Is Too Much Motion Tiring You Out?

Posted by on Mar 31, 2019 in Kaizen, Lean, Process Improvement | 0 comments

 

Masaaki Imai in his book, Gemba Kaizen, A Commonsense, Low-Cost Approach to Management, states that any motion of a person’s body not directly related to adding value is unproductive.  Some examples of motion waste include:

  • Searching for jigs, fixtures, tools, files, etc.
  • Bending to lift heavy loads
  • Turning to retrieve or dispose of products
  • Reaching for components and tools
  • Placement of products in the production process
  • Walking to printers, fax machines, store rooms, etc.

In addition to causing productivity problems, excess motion can lead to job dissatisfaction, additional strain on employees, absenteeism, and possible injury.

Motion waste can be easily reduced by analyzing the motion an employee makes using a simple tool called a spaghetti diagram.  You start by drawing a diagram of the work area.  Then using lines document the movement an employee makes in the work area by following them and observing their movement.  Figure 1 below is an example of a spaghetti diagram prior to making any changes.  It shows an operator making multiple trips back and forth between the machine and their work bench to get tools and needed items to make a changeover.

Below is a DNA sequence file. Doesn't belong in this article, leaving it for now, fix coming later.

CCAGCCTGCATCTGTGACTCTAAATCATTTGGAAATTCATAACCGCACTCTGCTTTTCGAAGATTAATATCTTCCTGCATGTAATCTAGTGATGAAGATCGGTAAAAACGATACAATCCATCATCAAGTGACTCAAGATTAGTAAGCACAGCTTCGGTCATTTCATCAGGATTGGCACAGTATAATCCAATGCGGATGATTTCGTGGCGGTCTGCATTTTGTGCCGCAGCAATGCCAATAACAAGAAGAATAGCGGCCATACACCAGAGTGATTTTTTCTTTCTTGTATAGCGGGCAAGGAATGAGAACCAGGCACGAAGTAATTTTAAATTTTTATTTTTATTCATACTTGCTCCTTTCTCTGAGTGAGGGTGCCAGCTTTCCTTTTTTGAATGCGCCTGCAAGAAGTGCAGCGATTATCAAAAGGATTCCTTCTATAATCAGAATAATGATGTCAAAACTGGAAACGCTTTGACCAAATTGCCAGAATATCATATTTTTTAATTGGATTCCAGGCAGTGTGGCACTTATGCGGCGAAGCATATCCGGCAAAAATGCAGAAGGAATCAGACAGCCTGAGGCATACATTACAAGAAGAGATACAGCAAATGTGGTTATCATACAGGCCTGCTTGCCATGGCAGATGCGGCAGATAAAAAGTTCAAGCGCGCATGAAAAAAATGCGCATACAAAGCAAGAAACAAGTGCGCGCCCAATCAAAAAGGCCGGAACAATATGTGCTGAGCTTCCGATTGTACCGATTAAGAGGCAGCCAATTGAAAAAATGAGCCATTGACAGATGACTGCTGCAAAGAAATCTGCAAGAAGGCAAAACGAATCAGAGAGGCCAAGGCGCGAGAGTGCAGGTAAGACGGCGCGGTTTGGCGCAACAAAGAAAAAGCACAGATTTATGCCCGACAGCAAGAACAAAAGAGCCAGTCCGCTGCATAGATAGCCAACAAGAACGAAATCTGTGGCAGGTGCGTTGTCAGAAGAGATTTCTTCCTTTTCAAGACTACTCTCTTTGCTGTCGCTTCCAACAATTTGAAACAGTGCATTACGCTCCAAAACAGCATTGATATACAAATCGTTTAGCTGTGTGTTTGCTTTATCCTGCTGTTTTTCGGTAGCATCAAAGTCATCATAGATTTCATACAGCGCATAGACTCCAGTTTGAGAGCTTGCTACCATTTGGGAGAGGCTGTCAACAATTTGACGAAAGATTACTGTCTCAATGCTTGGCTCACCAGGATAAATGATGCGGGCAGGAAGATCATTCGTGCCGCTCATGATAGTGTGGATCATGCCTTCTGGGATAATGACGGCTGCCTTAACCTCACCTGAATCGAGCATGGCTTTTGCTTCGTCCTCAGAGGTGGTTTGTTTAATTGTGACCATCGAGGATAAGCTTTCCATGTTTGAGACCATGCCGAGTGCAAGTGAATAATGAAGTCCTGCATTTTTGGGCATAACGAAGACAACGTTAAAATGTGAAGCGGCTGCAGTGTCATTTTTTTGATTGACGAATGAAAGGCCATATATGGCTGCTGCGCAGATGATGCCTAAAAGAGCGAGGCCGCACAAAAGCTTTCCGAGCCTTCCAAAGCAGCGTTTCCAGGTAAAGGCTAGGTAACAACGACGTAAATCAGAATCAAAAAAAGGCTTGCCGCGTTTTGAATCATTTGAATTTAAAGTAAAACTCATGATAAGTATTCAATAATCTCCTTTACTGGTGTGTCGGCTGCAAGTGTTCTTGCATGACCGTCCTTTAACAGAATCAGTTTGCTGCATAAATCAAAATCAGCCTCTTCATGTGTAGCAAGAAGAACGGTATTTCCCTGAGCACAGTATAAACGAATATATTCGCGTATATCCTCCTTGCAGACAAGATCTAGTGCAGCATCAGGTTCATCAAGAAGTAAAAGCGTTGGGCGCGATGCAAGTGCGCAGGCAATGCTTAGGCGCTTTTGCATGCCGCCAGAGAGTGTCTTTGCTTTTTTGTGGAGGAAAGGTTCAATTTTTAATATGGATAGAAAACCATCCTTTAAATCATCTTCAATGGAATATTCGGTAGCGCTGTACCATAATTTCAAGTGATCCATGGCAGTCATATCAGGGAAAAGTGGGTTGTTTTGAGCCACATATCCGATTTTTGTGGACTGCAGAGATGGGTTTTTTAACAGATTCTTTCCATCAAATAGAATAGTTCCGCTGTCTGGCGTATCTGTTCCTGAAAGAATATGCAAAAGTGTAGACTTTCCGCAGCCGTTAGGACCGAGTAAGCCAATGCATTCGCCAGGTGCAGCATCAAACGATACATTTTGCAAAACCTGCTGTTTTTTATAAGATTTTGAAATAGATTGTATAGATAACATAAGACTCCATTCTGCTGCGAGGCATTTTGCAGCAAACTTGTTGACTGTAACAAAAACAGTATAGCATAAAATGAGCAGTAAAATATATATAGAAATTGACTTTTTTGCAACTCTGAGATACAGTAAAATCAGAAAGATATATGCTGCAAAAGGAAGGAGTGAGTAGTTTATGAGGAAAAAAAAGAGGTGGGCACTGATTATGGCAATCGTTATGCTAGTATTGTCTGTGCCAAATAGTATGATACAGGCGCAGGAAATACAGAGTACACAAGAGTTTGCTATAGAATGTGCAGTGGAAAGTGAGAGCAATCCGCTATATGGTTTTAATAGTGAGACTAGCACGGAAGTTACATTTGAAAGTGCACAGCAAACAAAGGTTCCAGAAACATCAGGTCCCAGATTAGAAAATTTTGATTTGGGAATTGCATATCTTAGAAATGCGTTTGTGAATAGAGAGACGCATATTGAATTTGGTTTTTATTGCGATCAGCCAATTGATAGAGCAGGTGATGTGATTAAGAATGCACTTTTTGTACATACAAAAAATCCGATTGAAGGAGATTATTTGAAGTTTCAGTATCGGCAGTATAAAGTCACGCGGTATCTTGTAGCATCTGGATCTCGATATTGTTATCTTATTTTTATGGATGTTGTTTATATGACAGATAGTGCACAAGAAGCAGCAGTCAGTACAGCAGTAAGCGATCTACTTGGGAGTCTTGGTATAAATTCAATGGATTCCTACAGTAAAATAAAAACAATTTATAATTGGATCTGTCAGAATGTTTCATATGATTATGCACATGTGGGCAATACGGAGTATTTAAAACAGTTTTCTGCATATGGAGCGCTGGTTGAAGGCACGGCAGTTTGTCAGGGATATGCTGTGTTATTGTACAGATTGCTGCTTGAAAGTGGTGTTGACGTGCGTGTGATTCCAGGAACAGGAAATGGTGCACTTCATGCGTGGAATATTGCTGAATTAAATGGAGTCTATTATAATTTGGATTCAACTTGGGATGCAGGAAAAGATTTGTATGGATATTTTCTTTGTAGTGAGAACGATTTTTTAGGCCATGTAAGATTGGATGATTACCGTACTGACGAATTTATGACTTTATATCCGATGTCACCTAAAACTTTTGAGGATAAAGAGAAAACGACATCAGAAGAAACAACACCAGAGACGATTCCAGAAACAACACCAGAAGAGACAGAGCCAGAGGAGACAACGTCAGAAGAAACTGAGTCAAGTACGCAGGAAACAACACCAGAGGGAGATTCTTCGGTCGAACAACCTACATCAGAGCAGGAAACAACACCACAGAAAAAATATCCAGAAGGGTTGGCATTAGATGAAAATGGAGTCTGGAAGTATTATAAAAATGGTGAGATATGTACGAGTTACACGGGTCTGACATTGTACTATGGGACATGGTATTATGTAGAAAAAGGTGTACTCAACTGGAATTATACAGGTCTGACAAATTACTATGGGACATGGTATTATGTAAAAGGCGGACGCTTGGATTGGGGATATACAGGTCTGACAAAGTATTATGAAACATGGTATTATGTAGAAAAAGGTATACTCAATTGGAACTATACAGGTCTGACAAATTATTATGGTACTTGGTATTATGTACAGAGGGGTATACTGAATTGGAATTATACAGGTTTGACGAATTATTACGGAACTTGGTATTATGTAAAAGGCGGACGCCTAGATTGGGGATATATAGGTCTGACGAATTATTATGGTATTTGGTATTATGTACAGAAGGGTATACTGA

Figure 1 – Before kaizen event

To improve the situation, the person was given a cart that contains all the tools and items needed for the changeover.  Pushing the cart from station to station the number of trips was greatly reduced as shown in figure 2.

Figure 2 – After kaizen event

When analyzing employee motion you quickly realize that very little of their motion is actually productive and most of it can be eliminated by properly laying out the work area.  Using 5S, a place can be designated for everything and maintained so the need to search is drastically reduced.  Other things you can do include:

  • Placing tools at the point of use
  • Design fixtures that clamp instead of bolt
  • Utilize rolling shadow boards that can be moved to the needed location
  • Orient tools for quick use
  • Workplace layout

Most important to success is having employees participate in the best way to layout the work area.  Solicit their ideas and incorporate as many of them as possible to get the maximum buy-in.

 

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